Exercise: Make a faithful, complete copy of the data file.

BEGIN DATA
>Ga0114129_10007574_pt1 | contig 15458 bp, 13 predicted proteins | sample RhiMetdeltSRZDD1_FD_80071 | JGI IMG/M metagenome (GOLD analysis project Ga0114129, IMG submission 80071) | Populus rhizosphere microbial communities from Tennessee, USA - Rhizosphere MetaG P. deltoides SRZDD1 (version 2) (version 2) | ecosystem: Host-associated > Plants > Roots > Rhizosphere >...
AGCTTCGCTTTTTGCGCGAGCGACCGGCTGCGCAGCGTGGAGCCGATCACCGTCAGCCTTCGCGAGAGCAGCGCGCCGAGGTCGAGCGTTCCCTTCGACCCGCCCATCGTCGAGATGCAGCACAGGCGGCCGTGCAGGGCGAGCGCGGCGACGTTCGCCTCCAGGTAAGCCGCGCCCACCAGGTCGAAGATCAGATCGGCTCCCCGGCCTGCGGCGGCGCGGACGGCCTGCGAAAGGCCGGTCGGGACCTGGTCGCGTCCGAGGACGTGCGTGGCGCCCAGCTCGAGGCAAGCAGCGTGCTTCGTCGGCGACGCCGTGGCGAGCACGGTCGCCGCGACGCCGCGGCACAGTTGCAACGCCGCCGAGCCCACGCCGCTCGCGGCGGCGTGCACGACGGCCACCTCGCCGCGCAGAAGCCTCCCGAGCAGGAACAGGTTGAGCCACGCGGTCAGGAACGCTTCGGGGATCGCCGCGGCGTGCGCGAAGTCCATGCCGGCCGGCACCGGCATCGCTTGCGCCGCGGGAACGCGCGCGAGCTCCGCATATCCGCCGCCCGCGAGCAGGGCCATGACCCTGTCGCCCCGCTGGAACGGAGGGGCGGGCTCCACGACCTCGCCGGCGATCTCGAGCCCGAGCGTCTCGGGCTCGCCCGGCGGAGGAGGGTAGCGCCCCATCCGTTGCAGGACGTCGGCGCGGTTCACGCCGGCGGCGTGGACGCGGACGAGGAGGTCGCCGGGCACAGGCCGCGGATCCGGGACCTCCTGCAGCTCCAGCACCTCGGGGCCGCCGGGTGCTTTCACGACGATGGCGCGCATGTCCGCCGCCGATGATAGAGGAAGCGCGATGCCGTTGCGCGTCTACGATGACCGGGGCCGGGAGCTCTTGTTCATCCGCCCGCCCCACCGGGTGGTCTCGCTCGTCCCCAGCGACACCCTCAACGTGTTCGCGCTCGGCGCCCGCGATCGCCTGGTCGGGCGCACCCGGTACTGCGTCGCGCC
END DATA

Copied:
>Ga0114129_10007574_pt1 | contig 15458 bp, 13 predicted proteins | sample RhiMetdeltSRZDD1_FD_80071 | JGI IMG/M metagenome (GOLD analysis project Ga0114129, IMG submission 80071) | Populus rhizosphere microbial communities from Tennessee, USA - Rhizosphere MetaG P. deltoides SRZDD1 (version 2) (version 2) | ecosystem: Host-associated > Plants > Roots > Rhizosphere >...
AGCTTCGCTTTTTGCGCGAGCGACCGGCTGCGCAGCGTGGAGCCGATCACCGTCAGCCTTCGCGAGAGCAGCGCGCCGAGGTCGAGCGTTCCCTTCGACCCGCCCATCGTCGAGATGCAGCACAGGCGGCCGTGCAGGGCGAGCGCGGCGACGTTCGCCTCCAGGTAAGCCGCGCCCACCAGGTCGAAGATCAGATCGGCTCCCCGGCCTGCGGCGGCGCGGACGGCCTGCGAAAGGCCGGTCGGGACCTGGTCGCGTCCGAGGACGTGCGTGGCGCCCAGCTCGAGGCAAGCAGCGTGCTTCGTCGGCGACGCCGTGGCGAGCACGGTCGCCGCGACGCCGCGGCACAGTTGCAACGCCGCCGAGCCCACGCCGCTCGCGGCGGCGTGCACGACGGCCACCTCGCCGCGCAGAAGCCTCCCGAGCAGGAACAGGTTGAGCCACGCGGTCAGGAACGCTTCGGGGATCGCCGCGGCGTGCGCGAAGTCCATGCCGGCCGGCACCGGCATCGCTTGCGCCGCGGGAACGCGCGCGAGCTCCGCATATCCGCCGCCCGCGAGCAGGGCCATGACCCTGTCGCCCCGCTGGAACGGAGGGGCGGGCTCCACGACCTCGCCGGCGATCTCGAGCCCGAGCGTCTCGGGCTCGCCCGGCGGAGGAGGGTAGCGCCCCATCCGTTGCAGGACGTCGGCGCGGTTCACGCCGGCGGCGTGGACGCGGACGAGGAGGTCGCCGGGCACAGGCCGCGGATCCGGGACCTCCTGCAGCTCCAGCACCTCGGGGCCGCCGGGTGCTTTCACGACGATGGCGCGCATGTCCGCCGCCGATGATAGAGGAAGCGCGATGCCGTTGCGCGTCTACGATGACCGGGGCCGGGAGCTCTTGTTCATCCGCCCGCCCCACCGGGTGGTCTCGCTCGTCCCCAGCGACACCCTCAACGTGTTCGCGCTCGGCGCCCGCGATCGCCTGGTCGGGCGCACCCGGTACTGCGTCGCGCC